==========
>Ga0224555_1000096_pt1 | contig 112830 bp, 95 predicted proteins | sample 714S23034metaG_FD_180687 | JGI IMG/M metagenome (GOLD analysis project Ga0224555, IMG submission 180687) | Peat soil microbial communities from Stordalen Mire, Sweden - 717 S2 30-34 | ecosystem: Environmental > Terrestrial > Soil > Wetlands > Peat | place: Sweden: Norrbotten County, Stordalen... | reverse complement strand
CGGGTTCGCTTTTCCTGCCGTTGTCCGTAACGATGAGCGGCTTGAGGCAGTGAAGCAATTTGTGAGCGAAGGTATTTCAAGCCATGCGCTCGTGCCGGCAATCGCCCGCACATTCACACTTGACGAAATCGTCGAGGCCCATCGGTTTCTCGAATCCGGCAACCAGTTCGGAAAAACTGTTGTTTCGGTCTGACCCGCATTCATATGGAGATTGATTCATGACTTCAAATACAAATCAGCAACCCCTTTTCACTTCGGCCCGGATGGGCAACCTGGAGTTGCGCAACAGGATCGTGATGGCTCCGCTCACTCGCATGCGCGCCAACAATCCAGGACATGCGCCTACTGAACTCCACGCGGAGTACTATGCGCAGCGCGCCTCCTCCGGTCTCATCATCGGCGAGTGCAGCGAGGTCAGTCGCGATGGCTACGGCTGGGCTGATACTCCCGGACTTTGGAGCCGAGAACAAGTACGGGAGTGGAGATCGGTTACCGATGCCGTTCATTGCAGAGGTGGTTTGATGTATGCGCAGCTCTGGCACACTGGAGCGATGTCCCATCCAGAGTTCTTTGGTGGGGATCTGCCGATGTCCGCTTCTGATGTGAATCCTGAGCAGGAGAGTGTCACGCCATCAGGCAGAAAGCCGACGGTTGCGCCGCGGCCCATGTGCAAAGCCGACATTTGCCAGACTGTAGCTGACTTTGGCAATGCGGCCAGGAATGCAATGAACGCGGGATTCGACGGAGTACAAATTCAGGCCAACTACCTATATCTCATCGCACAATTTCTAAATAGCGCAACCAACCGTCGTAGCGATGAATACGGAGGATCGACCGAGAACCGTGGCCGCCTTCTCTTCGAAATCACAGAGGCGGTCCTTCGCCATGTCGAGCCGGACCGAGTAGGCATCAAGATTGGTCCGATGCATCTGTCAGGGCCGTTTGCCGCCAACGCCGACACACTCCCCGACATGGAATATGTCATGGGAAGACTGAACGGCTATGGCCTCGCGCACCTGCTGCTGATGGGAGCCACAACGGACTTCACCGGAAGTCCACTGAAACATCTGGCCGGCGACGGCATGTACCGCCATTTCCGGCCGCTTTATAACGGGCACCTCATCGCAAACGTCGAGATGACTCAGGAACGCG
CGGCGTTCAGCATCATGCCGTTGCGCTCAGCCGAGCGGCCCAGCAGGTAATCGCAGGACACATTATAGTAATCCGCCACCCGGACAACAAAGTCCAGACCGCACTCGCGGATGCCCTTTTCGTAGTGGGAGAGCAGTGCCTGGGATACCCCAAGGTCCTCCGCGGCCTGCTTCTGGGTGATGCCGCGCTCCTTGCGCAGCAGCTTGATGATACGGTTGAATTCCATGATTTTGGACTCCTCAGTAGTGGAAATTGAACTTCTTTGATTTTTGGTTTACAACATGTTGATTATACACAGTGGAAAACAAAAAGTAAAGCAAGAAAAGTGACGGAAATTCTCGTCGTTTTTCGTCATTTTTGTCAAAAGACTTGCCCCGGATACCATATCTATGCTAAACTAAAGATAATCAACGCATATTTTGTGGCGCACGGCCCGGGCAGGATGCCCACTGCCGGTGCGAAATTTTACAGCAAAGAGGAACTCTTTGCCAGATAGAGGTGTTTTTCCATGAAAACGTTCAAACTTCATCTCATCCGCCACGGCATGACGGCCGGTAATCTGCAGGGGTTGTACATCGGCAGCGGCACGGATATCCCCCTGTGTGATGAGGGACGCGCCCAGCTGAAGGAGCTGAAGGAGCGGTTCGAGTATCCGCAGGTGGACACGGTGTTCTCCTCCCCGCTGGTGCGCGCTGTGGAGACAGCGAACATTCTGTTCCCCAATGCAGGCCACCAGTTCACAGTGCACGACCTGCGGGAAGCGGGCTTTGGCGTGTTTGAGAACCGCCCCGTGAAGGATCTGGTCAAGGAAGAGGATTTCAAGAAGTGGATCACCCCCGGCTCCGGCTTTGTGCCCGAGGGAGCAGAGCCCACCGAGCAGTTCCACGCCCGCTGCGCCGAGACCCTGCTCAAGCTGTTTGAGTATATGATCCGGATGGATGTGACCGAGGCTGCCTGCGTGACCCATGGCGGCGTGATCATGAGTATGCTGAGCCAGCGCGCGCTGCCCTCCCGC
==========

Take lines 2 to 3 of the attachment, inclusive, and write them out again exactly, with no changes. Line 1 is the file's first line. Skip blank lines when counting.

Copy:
CGGGTTCGCTTTTCCTGCCGTTGTCCGTAACGATGAGCGGCTTGAGGCAGTGAAGCAATTTGTGAGCGAAGGTATTTCAAGCCATGCGCTCGTGCCGGCAATCGCCCGCACATTCACACTTGACGAAATCGTCGAGGCCCATCGGTTTCTCGAATCCGGCAACCAGTTCGGAAAAACTGTTGTTTCGGTCTGACCCGCATTCATATGGAGATTGATTCATGACTTCAAATACAAATCAGCAACCCCTTTTCACTTCGGCCCGGATGGGCAACCTGGAGTTGCGCAACAGGATCGTGATGGCTCCGCTCACTCGCATGCGCGCCAACAATCCAGGACATGCGCCTACTGAACTCCACGCGGAGTACTATGCGCAGCGCGCCTCCTCCGGTCTCATCATCGGCGAGTGCAGCGAGGTCAGTCGCGATGGCTACGGCTGGGCTGATACTCCCGGACTTTGGAGCCGAGAACAAGTACGGGAGTGGAGATCGGTTACCGATGCCGTTCATTGCAGAGGTGGTTTGATGTATGCGCAGCTCTGGCACACTGGAGCGATGTCCCATCCAGAGTTCTTTGGTGGGGATCTGCCGATGTCCGCTTCTGATGTGAATCCTGAGCAGGAGAGTGTCACGCCATCAGGCAGAAAGCCGACGGTTGCGCCGCGGCCCATGTGCAAAGCCGACATTTGCCAGACTGTAGCTGACTTTGGCAATGCGGCCAGGAATGCAATGAACGCGGGATTCGACGGAGTACAAATTCAGGCCAACTACCTATATCTCATCGCACAATTTCTAAATAGCGCAACCAACCGTCGTAGCGATGAATACGGAGGATCGACCGAGAACCGTGGCCGCCTTCTCTTCGAAATCACAGAGGCGGTCCTTCGCCATGTCGAGCCGGACCGAGTAGGCATCAAGATTGGTCCGATGCATCTGTCAGGGCCGTTTGCCGCCAACGCCGACACACTCCCCGACATGGAATATGTCATGGGAAGACTGAACGGCTATGGCCTCGCGCACCTGCTGCTGATGGGAGCCACAACGGACTTCACCGGAAGTCCACTGAAACATCTGGCCGGCGACGGCATGTACCGCCATTTCCGGCCGCTTTATAACGGGCACCTCATCGCAAACGTCGAGATGACTCAGGAACGCG
CGGCGTTCAGCATCATGCCGTTGCGCTCAGCCGAGCGGCCCAGCAGGTAATCGCAGGACACATTATAGTAATCCGCCACCCGGACAACAAAGTCCAGACCGCACTCGCGGATGCCCTTTTCGTAGTGGGAGAGCAGTGCCTGGGATACCCCAAGGTCCTCCGCGGCCTGCTTCTGGGTGATGCCGCGCTCCTTGCGCAGCAGCTTGATGATACGGTTGAATTCCATGATTTTGGACTCCTCAGTAGTGGAAATTGAACTTCTTTGATTTTTGGTTTACAACATGTTGATTATACACAGTGGAAAACAAAAAGTAAAGCAAGAAAAGTGACGGAAATTCTCGTCGTTTTTCGTCATTTTTGTCAAAAGACTTGCCCCGGATACCATATCTATGCTAAACTAAAGATAATCAACGCATATTTTGTGGCGCACGGCCCGGGCAGGATGCCCACTGCCGGTGCGAAATTTTACAGCAAAGAGGAACTCTTTGCCAGATAGAGGTGTTTTTCCATGAAAACGTTCAAACTTCATCTCATCCGCCACGGCATGACGGCCGGTAATCTGCAGGGGTTGTACATCGGCAGCGGCACGGATATCCCCCTGTGTGATGAGGGACGCGCCCAGCTGAAGGAGCTGAAGGAGCGGTTCGAGTATCCGCAGGTGGACACGGTGTTCTCCTCCCCGCTGGTGCGCGCTGTGGAGACAGCGAACATTCTGTTCCCCAATGCAGGCCACCAGTTCACAGTGCACGACCTGCGGGAAGCGGGCTTTGGCGTGTTTGAGAACCGCCCCGTGAAGGATCTGGTCAAGGAAGAGGATTTCAAGAAGTGGATCACCCCCGGCTCCGGCTTTGTGCCCGAGGGAGCAGAGCCCACCGAGCAGTTCCACGCCCGCTGCGCCGAGACCCTGCTCAAGCTGTTTGAGTATATGATCCGGATGGATGTGACCGAGGCTGCCTGCGTGACCCATGGCGGCGTGATCATGAGTATGCTGAGCCAGCGCGCGCTGCCCTCCCGC